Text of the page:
Presentations Heard very good presentation by Li-Hua Yu about orbit feedback simulations (at DC) –Established that general number of BPMs and fast orbit feedback correctors is large enough to just about meet 10% of vertical beamsize stability goal (assuming just quadrupole jitter and BPM noise) Other presentations (Bob Hettel, Christoph Steier, Michael Boege, Igor Pinayev, Roland Mueller, Om Singh) also addressed orbit feedback issues, design considerations and solutions (for NSLS-II and other sources). –Multitude of solutions, all have advantages and trade-offs. –General performance at state-of-art facilities is approaching NSLS-II requirements, but not quite there, yet – especially for longer time periods.
Observations, Recommendations, … General guidelines: –Orbit feedback should be flexible, reliable, upgradeable, error tolerant (BPMs will fail because of large number), operator friendly One should concentrate right now on issues that need to be decided now (number, location, type of BPMs, correctors) – postpone to look in too much detail into specific BPM receiver technology – will be obsolete once you need them Simulation that should be done soon –Do quantitative comparison of multiple corrector magnet and BPM configurations looking at how well conditioned SVD inverted matrix is (spread of singular values) –Do time resolved feedback simulations (probably need to be numerical, not analytical because of nonlinearities and time discretization of system): Study sensitivity to all performance parameters, like update rate, latency times, noise, DAC/ADC resolution, algorithm choices (controller, different PID parameters for different singular vectors, …) to evaluate trade-offs in diagnostic choices. Might be beneficial to have person with fast feedback expertise working on system optimization.
O, R (ctd.) More on BPM hardware and challenges in Om Singhs summary! –RF BPMs – state of the art not fulfilling NSLS-II specs consider 2 RF BPM types (optimized signal and button geometry in straight) (Digital) RF BPMs will improve substantially in next years – but you have to evaluate the risk of commercial systems not meeting all your performance goals when you will need them, if you do not undertake a (joint) development yourself We recommend linear encoders (best on invar rods to ground) at least for straight section BPMs, maybe arc BPMs as well Optimally incorporating BPMs into feedback system requires experts and substantial software development –X-ray BPMs are essential (2 per beamline) Common hand over point between machine and users Electronics should have full bandwidth and be incorporated homogenously into fast orbit feedback (even if hey might not be used in feedback algorithm initially) Noise performance is generally better than X-ray BPMs – might need to make integral part of global feedback for NSLS-II Need intelligence (calibration constants are gap dependent for IDs) Can be fully incorporated into global feedback (need provision to zero gain if ID open) Transition maybe easier by using X-ray BPMs to modify golden orbit setpoints for RF BPMs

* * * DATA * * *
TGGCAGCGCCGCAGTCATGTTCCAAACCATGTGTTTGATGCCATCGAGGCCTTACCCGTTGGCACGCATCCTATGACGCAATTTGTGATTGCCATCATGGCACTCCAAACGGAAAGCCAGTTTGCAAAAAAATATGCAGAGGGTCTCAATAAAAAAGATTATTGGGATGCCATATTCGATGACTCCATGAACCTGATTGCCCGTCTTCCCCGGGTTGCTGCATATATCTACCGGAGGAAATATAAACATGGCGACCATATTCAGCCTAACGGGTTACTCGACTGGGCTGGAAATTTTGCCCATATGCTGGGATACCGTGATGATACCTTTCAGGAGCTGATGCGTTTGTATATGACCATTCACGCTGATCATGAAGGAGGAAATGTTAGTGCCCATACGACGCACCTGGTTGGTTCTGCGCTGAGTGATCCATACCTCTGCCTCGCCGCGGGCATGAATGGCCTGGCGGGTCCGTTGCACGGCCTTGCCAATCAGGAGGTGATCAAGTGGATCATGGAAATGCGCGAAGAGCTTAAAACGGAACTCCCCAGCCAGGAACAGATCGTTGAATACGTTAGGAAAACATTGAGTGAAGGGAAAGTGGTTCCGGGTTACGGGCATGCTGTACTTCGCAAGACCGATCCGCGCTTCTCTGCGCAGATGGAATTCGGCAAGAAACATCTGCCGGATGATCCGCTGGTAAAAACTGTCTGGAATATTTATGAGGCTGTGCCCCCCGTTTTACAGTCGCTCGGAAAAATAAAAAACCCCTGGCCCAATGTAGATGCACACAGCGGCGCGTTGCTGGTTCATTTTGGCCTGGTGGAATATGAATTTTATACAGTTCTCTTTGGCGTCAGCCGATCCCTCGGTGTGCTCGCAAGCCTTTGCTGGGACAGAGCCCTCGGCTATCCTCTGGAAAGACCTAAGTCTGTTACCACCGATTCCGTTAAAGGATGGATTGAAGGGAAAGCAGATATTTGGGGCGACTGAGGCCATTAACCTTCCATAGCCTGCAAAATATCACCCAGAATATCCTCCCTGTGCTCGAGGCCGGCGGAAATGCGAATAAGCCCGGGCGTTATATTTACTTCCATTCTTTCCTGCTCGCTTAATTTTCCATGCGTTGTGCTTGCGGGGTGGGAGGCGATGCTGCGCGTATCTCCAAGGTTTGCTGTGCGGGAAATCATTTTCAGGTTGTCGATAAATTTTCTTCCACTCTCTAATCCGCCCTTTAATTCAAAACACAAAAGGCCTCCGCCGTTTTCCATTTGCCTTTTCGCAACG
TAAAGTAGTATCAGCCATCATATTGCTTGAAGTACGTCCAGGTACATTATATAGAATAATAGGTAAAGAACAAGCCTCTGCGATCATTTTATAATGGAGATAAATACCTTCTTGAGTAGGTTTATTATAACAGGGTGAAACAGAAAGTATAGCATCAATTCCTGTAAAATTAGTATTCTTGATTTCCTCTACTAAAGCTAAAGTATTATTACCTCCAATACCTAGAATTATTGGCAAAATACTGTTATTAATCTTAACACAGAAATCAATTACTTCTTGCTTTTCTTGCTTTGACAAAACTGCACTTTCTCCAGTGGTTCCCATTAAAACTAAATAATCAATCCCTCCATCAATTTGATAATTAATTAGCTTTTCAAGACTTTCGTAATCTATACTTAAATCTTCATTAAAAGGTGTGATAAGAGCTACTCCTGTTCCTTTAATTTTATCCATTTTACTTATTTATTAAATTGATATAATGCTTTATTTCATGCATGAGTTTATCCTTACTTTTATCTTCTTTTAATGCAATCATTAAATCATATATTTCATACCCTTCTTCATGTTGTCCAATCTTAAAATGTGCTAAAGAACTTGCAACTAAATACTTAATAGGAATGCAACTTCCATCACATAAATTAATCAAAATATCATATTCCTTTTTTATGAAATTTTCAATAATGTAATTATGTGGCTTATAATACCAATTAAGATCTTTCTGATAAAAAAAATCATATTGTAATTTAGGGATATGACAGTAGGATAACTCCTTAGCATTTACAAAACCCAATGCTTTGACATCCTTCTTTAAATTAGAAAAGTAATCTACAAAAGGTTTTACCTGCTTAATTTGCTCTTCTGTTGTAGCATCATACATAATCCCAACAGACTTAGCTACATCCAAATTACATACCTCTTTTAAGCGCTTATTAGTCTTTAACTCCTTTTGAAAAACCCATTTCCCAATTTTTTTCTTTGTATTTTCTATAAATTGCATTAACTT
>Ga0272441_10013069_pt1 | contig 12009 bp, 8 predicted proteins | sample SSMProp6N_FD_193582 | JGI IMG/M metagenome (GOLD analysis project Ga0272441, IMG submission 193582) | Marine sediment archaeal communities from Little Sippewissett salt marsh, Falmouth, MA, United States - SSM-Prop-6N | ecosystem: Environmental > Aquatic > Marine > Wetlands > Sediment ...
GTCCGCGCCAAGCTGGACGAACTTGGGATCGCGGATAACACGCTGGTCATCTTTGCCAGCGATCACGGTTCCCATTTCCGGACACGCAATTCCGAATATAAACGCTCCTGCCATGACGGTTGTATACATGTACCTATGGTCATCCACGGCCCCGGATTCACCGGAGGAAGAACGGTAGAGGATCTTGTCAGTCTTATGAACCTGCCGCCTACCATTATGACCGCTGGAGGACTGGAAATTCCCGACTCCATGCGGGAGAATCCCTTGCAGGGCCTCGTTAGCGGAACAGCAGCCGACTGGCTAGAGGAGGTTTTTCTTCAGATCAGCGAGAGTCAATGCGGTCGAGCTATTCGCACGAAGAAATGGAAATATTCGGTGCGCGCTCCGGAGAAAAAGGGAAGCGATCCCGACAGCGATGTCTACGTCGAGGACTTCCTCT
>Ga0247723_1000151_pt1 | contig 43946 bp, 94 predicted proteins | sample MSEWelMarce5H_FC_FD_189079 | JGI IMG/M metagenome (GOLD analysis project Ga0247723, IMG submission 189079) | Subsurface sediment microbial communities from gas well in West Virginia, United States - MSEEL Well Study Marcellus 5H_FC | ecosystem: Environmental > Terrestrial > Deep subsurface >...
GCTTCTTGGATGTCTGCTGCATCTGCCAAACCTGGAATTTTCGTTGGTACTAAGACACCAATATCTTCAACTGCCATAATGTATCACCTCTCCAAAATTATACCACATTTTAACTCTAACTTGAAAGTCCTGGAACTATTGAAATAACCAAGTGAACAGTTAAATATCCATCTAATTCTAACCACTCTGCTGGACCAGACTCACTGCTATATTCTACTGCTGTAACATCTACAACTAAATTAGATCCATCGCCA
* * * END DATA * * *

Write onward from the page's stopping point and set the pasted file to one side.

O, R (ctd.) Corrector magnets (again more in Oms summary): –Definitely need additional fast correctors right next to IDs. –Should attempt to have at least 2 fast correctors between any beamline source points. –All correctors for fast feedback need to be the same –Corrector choice affects feedback system layout If all correctors are fast it would allow to have fast feedback only – could have some performance advantage over fast+slow and makes system simpler Caveats: bigger noise put onto beam by correctors, need resistive windows in aluminum chamber, risk of window and bellow transfer function not being equal
O, R (Ctd.) Algorithm choices –System needs to be distributed (no long analog cables) but could have some central processing –Slow+fast feedback interference problem is easy to solve (APS, ALS, …) and is not an argument against using a mix of slow+fast feedback –Different time constants for different singular vectors seems attractive (simple version of it is slow+fast feedback) –Consider more advanced control algorithms than straight PID (the 60 Hz notch filter of NSLS-I is one example) –Recommend against local feedbacks –System should have automated BPM error detection (and if possible automated reconfiguration); MTBF of libera system and # BPMS suggests failure every couple of weeks –Consider (in your detailed numeric simulation studies) update rates of system well beyond 5 kHz which is just about state of the art now and will be easy to achieve in the future.
O, R (ctd) It is very beneficial for accelerator experts to understand beamlines and beamline experts to understand accelerator and to closely collaborate. –The photon source should be made as stable as reasonable, but accelerator and beamline system needs to be approached as one. Very important for troubleshooting, commissioning and to figure out where it is easiest to achieve a certain stability goal (in a specific frequency band) Beamsize stability is equally important to orbit stability! –Local skew quadrupole correction with multiple skew quadrupoles per sector is state of the art. Need to study what is a reasonable number and distribution of skew quadrupoles. –Correction is typically by feed forward (probably sufficient). Could be advantageous to be incorporated into feedback system algorithm. –Insertion devices need to be corrected locally. –Potential issue is eddy current time constant. Skew quadrupoles in arc will be on thick aluminum chamber which limits their use (for all purposes NSLS-II is discussing so far that is OK). –IDs need local correction in straight – those skew correctors should have high bandwidth (if possible at least for EPUs)